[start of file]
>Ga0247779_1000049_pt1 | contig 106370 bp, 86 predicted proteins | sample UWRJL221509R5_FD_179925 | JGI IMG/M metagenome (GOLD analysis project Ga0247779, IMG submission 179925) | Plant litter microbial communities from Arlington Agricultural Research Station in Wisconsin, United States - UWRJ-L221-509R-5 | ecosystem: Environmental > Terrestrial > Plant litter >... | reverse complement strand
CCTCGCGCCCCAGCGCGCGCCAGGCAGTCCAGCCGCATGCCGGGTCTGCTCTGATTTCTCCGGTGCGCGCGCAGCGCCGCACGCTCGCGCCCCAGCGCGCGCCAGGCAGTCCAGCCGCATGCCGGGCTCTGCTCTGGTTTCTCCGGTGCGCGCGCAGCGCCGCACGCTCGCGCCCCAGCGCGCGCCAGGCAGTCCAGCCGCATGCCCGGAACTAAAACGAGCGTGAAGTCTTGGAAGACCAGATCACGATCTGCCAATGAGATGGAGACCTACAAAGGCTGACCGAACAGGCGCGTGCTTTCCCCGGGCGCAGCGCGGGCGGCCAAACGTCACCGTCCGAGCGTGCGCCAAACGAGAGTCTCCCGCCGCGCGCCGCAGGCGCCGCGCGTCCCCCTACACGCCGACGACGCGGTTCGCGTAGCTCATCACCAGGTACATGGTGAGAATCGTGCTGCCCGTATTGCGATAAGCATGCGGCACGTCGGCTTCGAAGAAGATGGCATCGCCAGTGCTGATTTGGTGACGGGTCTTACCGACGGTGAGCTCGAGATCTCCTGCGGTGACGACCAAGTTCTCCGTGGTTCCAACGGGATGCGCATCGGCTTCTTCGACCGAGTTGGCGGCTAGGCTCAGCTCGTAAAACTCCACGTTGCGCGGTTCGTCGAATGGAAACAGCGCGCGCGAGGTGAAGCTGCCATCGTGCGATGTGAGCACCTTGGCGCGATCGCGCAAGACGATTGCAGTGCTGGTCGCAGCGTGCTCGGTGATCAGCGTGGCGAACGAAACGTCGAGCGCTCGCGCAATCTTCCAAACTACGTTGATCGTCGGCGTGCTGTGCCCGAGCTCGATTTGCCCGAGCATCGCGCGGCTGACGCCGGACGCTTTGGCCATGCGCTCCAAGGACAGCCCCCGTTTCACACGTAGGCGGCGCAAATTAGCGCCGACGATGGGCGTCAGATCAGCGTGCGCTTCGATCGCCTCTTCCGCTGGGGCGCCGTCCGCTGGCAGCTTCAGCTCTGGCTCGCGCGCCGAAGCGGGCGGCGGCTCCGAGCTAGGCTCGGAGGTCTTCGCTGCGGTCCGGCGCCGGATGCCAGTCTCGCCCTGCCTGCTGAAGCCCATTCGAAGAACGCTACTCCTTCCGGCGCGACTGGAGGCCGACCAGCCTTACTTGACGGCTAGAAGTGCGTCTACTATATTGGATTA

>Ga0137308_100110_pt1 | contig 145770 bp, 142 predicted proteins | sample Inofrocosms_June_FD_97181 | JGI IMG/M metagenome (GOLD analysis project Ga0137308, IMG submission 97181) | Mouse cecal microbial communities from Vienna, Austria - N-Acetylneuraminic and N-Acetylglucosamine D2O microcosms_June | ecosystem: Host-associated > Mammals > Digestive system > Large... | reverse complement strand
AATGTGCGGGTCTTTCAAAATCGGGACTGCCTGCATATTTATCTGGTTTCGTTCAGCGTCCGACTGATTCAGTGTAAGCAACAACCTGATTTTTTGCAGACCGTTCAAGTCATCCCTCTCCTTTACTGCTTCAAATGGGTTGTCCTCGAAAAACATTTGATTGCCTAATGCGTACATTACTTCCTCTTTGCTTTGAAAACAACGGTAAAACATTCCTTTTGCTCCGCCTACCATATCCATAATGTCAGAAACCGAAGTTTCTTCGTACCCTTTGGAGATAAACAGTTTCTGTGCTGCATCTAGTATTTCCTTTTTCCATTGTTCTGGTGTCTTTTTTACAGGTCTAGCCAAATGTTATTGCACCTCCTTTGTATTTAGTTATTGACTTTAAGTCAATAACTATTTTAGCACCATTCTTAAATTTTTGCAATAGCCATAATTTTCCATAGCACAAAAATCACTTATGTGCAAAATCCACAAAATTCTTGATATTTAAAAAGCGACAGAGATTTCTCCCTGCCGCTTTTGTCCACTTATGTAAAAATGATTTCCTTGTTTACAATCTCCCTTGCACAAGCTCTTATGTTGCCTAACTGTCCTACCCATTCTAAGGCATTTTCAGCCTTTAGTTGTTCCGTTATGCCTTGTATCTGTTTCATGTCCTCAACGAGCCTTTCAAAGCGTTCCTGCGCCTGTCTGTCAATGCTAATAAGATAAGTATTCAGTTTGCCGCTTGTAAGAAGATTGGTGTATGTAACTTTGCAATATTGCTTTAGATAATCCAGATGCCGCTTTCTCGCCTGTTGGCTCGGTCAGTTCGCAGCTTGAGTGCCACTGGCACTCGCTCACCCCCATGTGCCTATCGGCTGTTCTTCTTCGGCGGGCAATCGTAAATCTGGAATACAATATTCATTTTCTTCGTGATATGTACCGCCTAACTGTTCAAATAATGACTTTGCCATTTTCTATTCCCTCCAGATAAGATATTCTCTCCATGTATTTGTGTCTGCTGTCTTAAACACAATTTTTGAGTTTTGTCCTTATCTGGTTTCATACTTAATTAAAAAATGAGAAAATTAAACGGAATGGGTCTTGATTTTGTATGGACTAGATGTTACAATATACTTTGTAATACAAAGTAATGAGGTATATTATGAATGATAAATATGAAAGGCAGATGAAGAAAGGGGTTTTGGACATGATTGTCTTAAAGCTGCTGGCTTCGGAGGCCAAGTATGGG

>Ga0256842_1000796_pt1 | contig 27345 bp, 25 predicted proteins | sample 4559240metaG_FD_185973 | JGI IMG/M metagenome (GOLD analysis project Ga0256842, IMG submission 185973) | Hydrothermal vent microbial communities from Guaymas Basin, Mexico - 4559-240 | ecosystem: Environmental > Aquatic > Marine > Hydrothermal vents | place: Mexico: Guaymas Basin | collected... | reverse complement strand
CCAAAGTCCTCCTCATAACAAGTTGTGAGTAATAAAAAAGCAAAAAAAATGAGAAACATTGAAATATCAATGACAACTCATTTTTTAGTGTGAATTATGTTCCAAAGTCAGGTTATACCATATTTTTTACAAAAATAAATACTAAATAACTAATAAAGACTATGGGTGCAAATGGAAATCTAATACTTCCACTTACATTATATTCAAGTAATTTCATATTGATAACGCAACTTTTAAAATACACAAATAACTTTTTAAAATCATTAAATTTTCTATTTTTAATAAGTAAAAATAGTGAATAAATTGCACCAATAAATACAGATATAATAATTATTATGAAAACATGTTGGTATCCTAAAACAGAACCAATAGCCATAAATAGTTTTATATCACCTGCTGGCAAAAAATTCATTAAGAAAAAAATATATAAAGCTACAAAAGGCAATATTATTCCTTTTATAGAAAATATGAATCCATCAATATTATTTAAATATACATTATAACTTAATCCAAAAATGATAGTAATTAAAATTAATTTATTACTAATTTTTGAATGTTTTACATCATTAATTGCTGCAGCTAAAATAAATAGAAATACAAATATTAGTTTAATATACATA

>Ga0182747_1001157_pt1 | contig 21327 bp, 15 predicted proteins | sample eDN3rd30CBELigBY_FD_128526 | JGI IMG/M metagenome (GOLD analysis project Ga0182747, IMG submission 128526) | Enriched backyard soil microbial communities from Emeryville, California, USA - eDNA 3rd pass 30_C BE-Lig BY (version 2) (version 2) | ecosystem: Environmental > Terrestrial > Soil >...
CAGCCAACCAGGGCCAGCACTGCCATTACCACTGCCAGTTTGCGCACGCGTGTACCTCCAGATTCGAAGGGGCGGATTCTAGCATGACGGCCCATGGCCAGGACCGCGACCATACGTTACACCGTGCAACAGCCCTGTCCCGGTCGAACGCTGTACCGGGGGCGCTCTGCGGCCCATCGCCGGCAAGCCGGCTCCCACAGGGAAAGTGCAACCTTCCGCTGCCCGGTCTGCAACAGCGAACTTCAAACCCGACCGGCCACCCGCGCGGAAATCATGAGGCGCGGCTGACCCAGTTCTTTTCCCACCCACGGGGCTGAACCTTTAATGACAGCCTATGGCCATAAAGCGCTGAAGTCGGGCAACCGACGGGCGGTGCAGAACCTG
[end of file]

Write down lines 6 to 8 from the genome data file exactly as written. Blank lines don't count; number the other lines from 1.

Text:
CCAAAGTCCTCCTCATAACAAGTTGTGAGTAATAAAAAAGCAAAAAAAATGAGAAACATTGAAATATCAATGACAACTCATTTTTTAGTGTGAATTATGTTCCAAAGTCAGGTTATACCATATTTTTTACAAAAATAAATACTAAATAACTAATAAAGACTATGGGTGCAAATGGAAATCTAATACTTCCACTTACATTATATTCAAGTAATTTCATATTGATAACGCAACTTTTAAAATACACAAATAACTTTTTAAAATCATTAAATTTTCTATTTTTAATAAGTAAAAATAGTGAATAAATTGCACCAATAAATACAGATATAATAATTATTATGAAAACATGTTGGTATCCTAAAACAGAACCAATAGCCATAAATAGTTTTATATCACCTGCTGGCAAAAAATTCATTAAGAAAAAAATATATAAAGCTACAAAAGGCAATATTATTCCTTTTATAGAAAATATGAATCCATCAATATTATTTAAATATACATTATAACTTAATCCAAAAATGATAGTAATTAAAATTAATTTATTACTAATTTTTGAATGTTTTACATCATTAATTGCTGCAGCTAAAATAAATAGAAATACAAATATTAGTTTAATATACATA

>Ga0182747_1001157_pt1 | contig 21327 bp, 15 predicted proteins | sample eDN3rd30CBELigBY_FD_128526 | JGI IMG/M metagenome (GOLD analysis project Ga0182747, IMG submission 128526) | Enriched backyard soil microbial communities from Emeryville, California, USA - eDNA 3rd pass 30_C BE-Lig BY (version 2) (version 2) | ecosystem: Environmental > Terrestrial > Soil >...
CAGCCAACCAGGGCCAGCACTGCCATTACCACTGCCAGTTTGCGCACGCGTGTACCTCCAGATTCGAAGGGGCGGATTCTAGCATGACGGCCCATGGCCAGGACCGCGACCATACGTTACACCGTGCAACAGCCCTGTCCCGGTCGAACGCTGTACCGGGGGCGCTCTGCGGCCCATCGCCGGCAAGCCGGCTCCCACAGGGAAAGTGCAACCTTCCGCTGCCCGGTCTGCAACAGCGAACTTCAAACCCGACCGGCCACCCGCGCGGAAATCATGAGGCGCGGCTGACCCAGTTCTTTTCCCACCCACGGGGCTGAACCTTTAATGACAGCCTATGGCCATAAAGCGCTGAAGTCGGGCAACCGACGGGCGGTGCAGAACCTG